TVD = Cos deviation x measured length of deviated hole = Cos 18 x 3 000 ft = 2 853 ft
or
= Cos 18 x 914 m = 869 m

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[10] Calculate the length of an influx in the annulus if the pit gain was 10 Bbls (1.6 m³) and the annular capacity is 0.0291 Bbl/ft (0.01519 m³/m).

Influx length in annulus = pit gain / annular capacity = 10 Bbls / 0.0291 Bbls/ft = 343.64 ft
or
= 1.6 m³ / 0.01519 m³/m = 105.33 m

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[11] If the influx in the example above was in a deviated section of well then its true vertical height can be found by multiplying the measured length by the cosine of the well deviation.

Calculate the true vertical influx height in an 18 degree wellbore section.

True Vertical Influx Height = Cos Deviation x influx length = Cos 18 x 343.64 ft = 326.82 ft
or
= Cos 18 x 105.33 m = 100.17 m

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[12] Maximum Allowable Mud Density can be determined from a leak-off test. Calculate the MAMD if a leak-off pressure of 580 psi (4 002 kPa) forced a test mud density of 9.0 ppg (1.080 sg) into the shoe area at a true vertical shoe depth of 1 605 ft (489 m).

MAMD = 580 psi / 0.052 / 1 605 ft + 9.0 ppg = 15.94 ppg
or
= 4 002 kPa / 9.8 / 489 m + 1.080 sg = 1.915 sg

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[13] Convert the total pressures needed at the casing shoe to break-down the formation into a MAMD if the total pressure is 1 331 psi (9 177 kPa) and the shoe is at 1 605 ft (489 m).

MAMD = 1 331 psi / 0.052 /1 605 ft = 15.94 ppg
or
= 9 177 kPa / 9.8 /489 m = 1.914 sg

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[14] Calculate the Equivalent Circulating Density (ECD) when the annular friction loss is 200 psi (1380 kPa) at a true vertical distance of 10000 ft (3048 m) with an original mud density of 10 ppg (1.2 sg).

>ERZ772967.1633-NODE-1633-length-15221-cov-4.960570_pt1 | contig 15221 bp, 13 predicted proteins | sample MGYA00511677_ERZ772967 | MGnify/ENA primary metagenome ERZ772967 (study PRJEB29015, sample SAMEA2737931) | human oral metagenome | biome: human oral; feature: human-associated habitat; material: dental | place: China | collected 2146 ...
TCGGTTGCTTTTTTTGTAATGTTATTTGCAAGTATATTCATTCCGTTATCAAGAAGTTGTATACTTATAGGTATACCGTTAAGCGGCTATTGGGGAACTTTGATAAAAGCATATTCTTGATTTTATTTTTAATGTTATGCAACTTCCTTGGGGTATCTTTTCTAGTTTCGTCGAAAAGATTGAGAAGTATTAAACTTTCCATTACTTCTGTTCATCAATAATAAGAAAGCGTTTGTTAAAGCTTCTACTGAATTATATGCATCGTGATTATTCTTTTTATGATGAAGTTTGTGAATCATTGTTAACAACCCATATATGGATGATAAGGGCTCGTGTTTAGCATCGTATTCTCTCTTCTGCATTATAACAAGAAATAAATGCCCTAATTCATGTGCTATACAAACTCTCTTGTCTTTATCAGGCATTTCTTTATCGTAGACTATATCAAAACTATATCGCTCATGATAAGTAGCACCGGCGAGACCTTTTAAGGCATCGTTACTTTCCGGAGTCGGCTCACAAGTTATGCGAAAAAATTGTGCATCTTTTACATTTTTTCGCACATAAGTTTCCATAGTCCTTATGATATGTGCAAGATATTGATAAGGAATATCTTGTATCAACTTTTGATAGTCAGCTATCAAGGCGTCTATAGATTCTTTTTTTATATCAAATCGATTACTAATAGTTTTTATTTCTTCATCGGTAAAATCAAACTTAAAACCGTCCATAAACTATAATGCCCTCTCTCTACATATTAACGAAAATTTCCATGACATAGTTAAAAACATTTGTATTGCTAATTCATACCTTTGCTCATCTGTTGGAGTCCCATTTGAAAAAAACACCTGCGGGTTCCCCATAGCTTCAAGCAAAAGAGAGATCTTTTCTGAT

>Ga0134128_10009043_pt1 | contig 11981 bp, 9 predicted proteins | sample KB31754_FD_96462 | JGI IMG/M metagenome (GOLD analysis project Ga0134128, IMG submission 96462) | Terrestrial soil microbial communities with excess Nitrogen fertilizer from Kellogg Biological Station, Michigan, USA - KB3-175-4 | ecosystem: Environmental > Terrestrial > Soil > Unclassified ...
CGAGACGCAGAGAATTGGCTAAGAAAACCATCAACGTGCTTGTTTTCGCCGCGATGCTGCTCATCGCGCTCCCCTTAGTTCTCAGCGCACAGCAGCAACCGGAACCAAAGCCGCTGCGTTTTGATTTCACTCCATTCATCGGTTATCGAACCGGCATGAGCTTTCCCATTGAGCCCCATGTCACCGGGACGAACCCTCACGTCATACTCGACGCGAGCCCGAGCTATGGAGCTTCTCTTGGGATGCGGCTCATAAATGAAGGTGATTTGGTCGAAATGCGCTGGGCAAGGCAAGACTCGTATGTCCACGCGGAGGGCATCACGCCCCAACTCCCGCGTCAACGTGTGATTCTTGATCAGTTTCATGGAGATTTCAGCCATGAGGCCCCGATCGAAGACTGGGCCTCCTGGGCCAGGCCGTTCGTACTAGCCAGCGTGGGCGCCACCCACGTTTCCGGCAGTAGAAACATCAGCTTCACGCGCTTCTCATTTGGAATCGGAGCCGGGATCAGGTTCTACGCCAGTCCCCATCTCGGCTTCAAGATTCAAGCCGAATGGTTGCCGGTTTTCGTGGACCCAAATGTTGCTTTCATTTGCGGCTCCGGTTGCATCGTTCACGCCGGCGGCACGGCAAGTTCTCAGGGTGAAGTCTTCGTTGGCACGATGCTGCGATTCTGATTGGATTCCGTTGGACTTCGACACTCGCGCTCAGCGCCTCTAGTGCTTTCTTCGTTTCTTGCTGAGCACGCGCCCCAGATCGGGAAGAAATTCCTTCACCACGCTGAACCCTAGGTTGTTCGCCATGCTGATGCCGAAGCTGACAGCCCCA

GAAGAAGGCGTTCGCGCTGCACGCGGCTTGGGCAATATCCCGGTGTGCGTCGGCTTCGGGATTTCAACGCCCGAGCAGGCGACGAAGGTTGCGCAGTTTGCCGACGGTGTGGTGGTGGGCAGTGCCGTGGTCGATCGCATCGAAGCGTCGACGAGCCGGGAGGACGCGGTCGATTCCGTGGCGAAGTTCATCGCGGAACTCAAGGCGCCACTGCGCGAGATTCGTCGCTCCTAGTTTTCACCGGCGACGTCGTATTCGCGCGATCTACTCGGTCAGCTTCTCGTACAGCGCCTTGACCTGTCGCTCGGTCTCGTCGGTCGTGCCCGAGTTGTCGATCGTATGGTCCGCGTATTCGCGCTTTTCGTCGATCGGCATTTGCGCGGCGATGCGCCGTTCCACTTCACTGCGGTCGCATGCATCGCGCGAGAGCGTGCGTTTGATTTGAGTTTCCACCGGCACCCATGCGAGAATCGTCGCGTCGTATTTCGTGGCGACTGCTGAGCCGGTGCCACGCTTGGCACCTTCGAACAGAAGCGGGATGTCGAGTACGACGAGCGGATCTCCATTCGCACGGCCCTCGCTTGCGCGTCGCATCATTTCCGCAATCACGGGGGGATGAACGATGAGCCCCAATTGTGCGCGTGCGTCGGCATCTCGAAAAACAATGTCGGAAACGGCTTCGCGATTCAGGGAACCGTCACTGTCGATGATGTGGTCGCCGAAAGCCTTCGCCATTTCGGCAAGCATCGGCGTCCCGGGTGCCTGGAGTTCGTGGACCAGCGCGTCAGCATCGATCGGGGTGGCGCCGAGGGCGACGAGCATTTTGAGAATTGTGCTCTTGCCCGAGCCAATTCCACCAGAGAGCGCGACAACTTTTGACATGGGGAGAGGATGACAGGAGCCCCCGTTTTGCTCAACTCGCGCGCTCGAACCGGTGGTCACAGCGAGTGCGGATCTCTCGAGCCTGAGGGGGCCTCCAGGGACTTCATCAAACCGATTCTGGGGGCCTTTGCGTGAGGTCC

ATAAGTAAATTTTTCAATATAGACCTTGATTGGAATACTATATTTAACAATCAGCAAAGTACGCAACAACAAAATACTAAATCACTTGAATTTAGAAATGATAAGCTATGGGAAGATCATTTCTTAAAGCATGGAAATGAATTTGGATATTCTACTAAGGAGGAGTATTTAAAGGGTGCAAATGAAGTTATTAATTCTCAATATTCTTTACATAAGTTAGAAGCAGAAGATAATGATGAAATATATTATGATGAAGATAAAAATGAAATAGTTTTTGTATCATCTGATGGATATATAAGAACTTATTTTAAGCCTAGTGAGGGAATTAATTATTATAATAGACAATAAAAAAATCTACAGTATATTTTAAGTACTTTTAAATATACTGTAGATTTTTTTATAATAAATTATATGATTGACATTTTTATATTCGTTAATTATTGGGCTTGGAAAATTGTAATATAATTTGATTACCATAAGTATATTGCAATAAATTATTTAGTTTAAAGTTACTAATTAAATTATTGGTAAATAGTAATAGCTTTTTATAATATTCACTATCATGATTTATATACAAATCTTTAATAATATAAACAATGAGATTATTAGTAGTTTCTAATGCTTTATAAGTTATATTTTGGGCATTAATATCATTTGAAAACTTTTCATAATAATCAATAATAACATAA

ECD = annular friction loss / constant / TVD + Mud Density = 200 / 0.052 / 10 000 + 10 = 10.38 ppg
or
= 1 380 / 9.8 / 3 048 + 1.2 = 1.25 sg

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[15] The MAMD for a particular well was calculated to be 18.4 ppg (2.200 sg).
The shoe TVD is at 1 890 feet (576 m).

Calculate the Maximum Allowable Annular Surface Pressure if the current mud density is increase to 10.5 ppg (1.260 sg).

MAASP = (MAMD - Current Mud Density) x constant x TVD of Casing Shoe

= (18.4 ppg - 10.5 ppg) x 0.052 x 1 890 ft = 776 psi
or
= (2.200 sg - 1.260 sg) x 9.8 x 576 m = 5 306 kPa

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[16] In the above example what would be the new MAASP if the well kicked and was killed using a mud density of 11.0 ppg (1.320 sg)?

MAASP = (MAMD - Kill Mud Density) x constant x TVD of Shoe
= (18.4 ppg - 11.0 ppg) x 0.052 x 1 890 ft = 727 psi
or
= (2.200 sg - 1.320 sg) x 9.8 x 576 m = 4 967 kPa

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[17] Calculate the formation pressure if the SIDPP is 180 psi
(1 242 kPa) and the HSP is 5 200 psi (35 880 kPa).

Formation Pressure = HSP + SIDPP = 5 200 psi + 180 psi = 5 380 psi
or
= 35 880 kPa + 1 242 kPa = 37 122 kPa

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[18] Calculate the volume of mud needed to circulate down a tubular with a capacity of 0.01776 bbl/ft (0.0093 m³/m) over a measured distance of 6 000 ft (1 829 m).

Volume = Length x Capacity = 6 000 ft x 0.01776 Bbls/ft = 106.56 Bbls
or
= 1 829 m x 0.0093 m³/m = 17 m³

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[19] Calculate the capacity of a tubular or hole that has an inside diameter (ID) of 3 inches.

Pipe or Hole capacity = ID² / 1029.4 = 0.0087 Bbls/ft

Calculate the length of a 2.4 m³ slug in a tubular with a capacity of 0.0093 m³/m.

Length = volume / capacity = 2.4 m³ / 0.0093 m³/m = 258 m

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[20] Calculate the annular capacity between an 8.5 ins (0.216 m) wellbore ID and a 5 ins (0.127 m) OD drill pipe.

Annular Capacity = (ID² - OD²) / 1029.4 = (8.5² - 5² ) / 1029.4 = 0.0459 Bbls/ft
or
Annular Capacity = ((ID² - OD²) / 4) x 3.14159

= ((0.216² - 0.127² ) / 4) x 3.14159

= 0.02397 m³/m

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[21] Calculate the displacement of a tubular with an OD of 8 in (0.203 m) and an ID of 3 in (0.076 m).

Pipe Displacement = (OD² - ID²) / 1029.4 = (8² - 3²) / 1029.4 = 0.0534 Bbls/ft
or
Pipe Displacement = ((OD² - ID²) / 4) x 3.14159 = ((0.203² - 0.076²) / 4) x 3.14159 = 0.0278 m³/m

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[22] Calculate the pump output when the pump displacement is 0.119 Bbls/stroke
(0.0189 m³/stroke) and it's pump rate is 90 strokes per minute.

Pump Output = pump displacement x pump rate = 0.119 Bbls/stroke x 90 = 10.71 Bbls/minute
or
= 0.0189 m³/stroke x 90 = 1.7 m³/minute